A North Philly wild card rides the Mixed Martial Arts wave.
Eddie Alvarez loves to beat the shit out of people—he’s been doing it most of his life. Much like Philly’s beloved Rocky Balboa, the 25-year- old relied heavily on his strong fighting spirit and quick hands to overcome a lack of size—at 5-foot-8-inches tall, he’s built like a Ninja Turtle—while defending his honor and life during the numerous street fights he encountered growing up in Kensington.
“I’m not that big a person so people aren’t that afraid of me. So people would mess with someone like me,” he says.
By the time Alvarez was 18, he was rumbling on a regular basis. In those days, street fights were a popular pastime in Philadelphia’s roughest areas—Alvarez shrugs it off as something that guys just “liked to do”—and brawls spontaneously erupted throughout the city. Armed with a weekly paycheck and his brother’s ID, Alvarez spent much of his free time hanging out in bars with friends who didn’t believe in peaceful conflict resolution. As a result, he fought almost every weekend for the next two years—and he was winning.
Six years later, Alvarez still battles every weekend, but the forum has moved from the streets of Philly to metal Octagon cages all over the world.
Alvarez, aka Silent Assassin, is now the No. 2 ranked lightweight in the burgeoning world of Mixed Martial Arts (MMA).
Training out of the Philadelphia Fight Factory—with an impressive record of 16-2—the prizefighter is a long way from his scrappy, street-fighting days in the hood: He no longer spends his Friday nights pummeling his way through impromptu melees, with nothing but the will to win. These days he prepares for fights diligently and professionally, and spends his weekends taking on highly skilled opponents for ESPN Bellator’s new lightweight tournament.
Alvarez has become a well-rounded fighter—both an excellent wrestler and a dangerous striker. He has a flair for the knockout, and often begins his fight with finesse: moving lightly on his feet and picking his shots. But he’s still willing to brawl, and has developed a style that resembles a one-man blitzkrieg; a rapid concentrated attack.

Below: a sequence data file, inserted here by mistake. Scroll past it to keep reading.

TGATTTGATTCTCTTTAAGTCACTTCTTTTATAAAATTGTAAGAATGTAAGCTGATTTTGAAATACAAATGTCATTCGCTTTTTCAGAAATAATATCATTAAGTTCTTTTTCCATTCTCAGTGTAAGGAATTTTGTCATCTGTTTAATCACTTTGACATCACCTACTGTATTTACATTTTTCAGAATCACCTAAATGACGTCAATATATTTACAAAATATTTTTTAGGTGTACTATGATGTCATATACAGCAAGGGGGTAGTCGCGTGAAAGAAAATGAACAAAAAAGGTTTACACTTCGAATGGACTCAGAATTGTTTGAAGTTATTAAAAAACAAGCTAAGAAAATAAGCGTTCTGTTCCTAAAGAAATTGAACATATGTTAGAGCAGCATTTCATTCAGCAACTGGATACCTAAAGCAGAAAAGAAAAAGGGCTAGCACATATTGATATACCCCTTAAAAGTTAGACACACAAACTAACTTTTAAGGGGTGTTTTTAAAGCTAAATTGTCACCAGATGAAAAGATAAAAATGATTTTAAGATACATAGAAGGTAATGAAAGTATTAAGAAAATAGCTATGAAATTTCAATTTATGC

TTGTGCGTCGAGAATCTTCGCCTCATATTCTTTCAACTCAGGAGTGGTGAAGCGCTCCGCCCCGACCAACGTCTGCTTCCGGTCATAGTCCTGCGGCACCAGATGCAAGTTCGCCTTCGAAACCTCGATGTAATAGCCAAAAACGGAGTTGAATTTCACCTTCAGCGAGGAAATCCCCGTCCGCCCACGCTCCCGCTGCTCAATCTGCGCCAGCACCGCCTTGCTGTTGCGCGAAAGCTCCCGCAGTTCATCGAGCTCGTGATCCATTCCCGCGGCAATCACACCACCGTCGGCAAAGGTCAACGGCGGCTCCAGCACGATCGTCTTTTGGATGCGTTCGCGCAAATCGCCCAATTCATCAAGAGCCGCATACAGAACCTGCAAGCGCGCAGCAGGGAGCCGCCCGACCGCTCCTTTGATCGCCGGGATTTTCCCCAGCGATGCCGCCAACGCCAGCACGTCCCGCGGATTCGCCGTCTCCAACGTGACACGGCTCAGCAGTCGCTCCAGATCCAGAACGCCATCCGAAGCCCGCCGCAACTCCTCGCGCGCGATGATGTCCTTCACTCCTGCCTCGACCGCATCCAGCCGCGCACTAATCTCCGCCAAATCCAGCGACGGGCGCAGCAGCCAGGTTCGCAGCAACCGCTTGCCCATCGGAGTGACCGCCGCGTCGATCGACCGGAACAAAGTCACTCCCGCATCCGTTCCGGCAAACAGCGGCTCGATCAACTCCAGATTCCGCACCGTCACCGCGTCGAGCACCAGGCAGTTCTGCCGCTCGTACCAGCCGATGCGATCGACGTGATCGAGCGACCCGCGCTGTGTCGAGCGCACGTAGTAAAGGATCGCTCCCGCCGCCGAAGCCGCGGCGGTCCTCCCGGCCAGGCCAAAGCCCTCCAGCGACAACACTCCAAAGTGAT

His accomplishments come at a time when extreme fighting is finally gaining mainstream respect. After decades of being touted as a barbaric sport, Mixed Martial Arts has enjoyed a surge of popularity over the last five years. Once known as the inhumane spectacle that John McCain referred to as human cockfighting, extreme fighting has gone from barbarous game to legitimate combat sport on the same plane as boxing.
The stigma is eroding and endorsement money is flowing. Naturally, when money’s at issue, all things illegal and hated quickly become legal and beloved. Subscriber fees for Ultimate Fighting Championship pay-per-view events raked in more than $220 million in 2006.
Following suit, the mainstream media has descended on the sport and its new breed of lucrative gladiator. Various mixed martial artists can be found mugging on the covers of magazines and on TV.
While this sort of exposure has been limited to fighters signed to the sport’s largest promoter, Ultimate Fighting Championship (UFC), cutting-edge fighters of relatively unknown camps, like Alvarez, are also reaping the benefits of this money-making industry.
Locally, the sport is taking off as well. In February, Pennsylvania became one of 39 states to legalize extreme fighting and allow professional Mixed Martial Arts contests to be sanctioned. The state will host up to five MMA events per month, and anticipates generating roughly $80,000 per year in revenue for the athletic commission.
Alvarez is not your typical participant in the MMA. Studying martial arts disciplines can be expensive, and students typically come from middle class families. Many of the fighters have college degrees, like UFC lightweight champion BJ Penn, who comes from a prominent real estate family in Hawaii. Another lightweight, Kenny Florian, has a degree in communications from Boston College.
Nevertheless, Alvarez, a blue-collar guy whose formal training began in a basement, is building a viable career on the strength of some incredible performances and a survival-of-the-fittest mentality.
“I came from a pretty shitty neighborhood,” he says. “A pretty rough neighborhood. I fought. I never had much. So I wouldn’t be your typical MMA fighter who came from a well-off family and just decided to do whatever.”
The body odor permeating the confined South Philly arena runs about as deep as the 700 people packed inside. The floor is sticky. Many in the crowd are drunk. On this July evening, they’ve come from near and far with a common goal: to witness someone “get knocked the fuck out,” as one fan puts it, during a night of mixed-martial-arts cage fighting.
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